Dennis went onto explain that, besides reliability, you also need a good a power/weight ratio, a healthy downforce/weight ratio and very good power/drag in the 10-150 mph range (although he admitted that they hadn’t quite nailed the last bit as they topped out at 117 mph (still not a bad speed when you’re driving up a mountain!).
So with the car nearing completion, what was the next stage of your preparation? Where did you test your new creation?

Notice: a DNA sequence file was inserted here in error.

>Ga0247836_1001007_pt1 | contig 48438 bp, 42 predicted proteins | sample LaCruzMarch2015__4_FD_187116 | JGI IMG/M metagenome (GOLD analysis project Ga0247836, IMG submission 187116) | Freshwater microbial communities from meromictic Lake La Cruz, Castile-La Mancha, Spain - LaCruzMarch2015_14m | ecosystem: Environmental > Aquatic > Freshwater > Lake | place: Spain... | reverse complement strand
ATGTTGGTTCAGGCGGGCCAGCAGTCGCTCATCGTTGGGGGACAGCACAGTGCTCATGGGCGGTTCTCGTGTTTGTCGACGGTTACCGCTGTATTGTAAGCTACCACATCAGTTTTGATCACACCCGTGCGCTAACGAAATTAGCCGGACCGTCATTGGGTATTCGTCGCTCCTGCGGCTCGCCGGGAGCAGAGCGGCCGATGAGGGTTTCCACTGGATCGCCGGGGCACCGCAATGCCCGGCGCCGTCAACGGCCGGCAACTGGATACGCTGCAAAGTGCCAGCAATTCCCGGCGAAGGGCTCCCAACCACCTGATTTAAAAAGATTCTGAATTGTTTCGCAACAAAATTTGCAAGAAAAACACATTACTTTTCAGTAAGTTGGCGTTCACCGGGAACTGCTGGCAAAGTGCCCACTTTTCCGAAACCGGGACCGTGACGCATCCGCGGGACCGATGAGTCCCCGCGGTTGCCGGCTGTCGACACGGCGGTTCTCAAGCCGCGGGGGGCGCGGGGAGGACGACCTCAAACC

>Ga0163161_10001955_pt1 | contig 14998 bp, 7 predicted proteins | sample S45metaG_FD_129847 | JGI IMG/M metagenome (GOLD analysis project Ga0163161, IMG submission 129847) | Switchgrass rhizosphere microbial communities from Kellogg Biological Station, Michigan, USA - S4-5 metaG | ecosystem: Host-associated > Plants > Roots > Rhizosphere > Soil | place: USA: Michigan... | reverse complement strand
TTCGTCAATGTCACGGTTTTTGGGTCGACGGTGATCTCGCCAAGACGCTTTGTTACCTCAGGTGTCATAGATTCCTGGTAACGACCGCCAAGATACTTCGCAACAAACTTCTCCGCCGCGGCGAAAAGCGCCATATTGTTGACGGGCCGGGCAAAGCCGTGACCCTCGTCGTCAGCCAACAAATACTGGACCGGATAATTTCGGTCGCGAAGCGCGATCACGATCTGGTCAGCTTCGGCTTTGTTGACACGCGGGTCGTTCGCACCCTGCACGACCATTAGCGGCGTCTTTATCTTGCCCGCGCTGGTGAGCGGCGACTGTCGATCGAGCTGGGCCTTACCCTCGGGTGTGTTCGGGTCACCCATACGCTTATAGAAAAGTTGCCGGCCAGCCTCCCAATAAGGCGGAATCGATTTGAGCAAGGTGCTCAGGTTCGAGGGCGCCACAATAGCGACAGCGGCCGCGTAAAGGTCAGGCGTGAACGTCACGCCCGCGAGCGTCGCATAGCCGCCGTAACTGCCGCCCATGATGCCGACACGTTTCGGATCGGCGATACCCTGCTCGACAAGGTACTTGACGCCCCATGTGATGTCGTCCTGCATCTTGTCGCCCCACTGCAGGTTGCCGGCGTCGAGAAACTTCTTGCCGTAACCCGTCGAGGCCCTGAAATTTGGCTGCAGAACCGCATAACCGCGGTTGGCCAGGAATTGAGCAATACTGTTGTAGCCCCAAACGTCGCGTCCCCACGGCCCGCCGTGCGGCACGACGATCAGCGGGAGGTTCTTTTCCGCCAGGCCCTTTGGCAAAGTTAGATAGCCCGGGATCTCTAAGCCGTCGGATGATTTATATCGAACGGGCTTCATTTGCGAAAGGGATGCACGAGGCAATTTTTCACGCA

We are fortunate to have a great relationship with Oregon Raceway Park. It’s a challenging course with big elevation changes and makes a great testing venue in preparation for Pikes Peak, so a lot of developmental testing took place there, and aero testing we did by renting an airport runway. David came out to ORP for some initial evaluations, but a lot of the time I had to be the test driver in early development. This presented a unique challenge because the car is so much faster than I am–it really takes a driver of David’s calibre to fully exercise it, let alone explore the limits. And yet I had to push it hard enough to stress the systems being tested (and avoid going off the track!).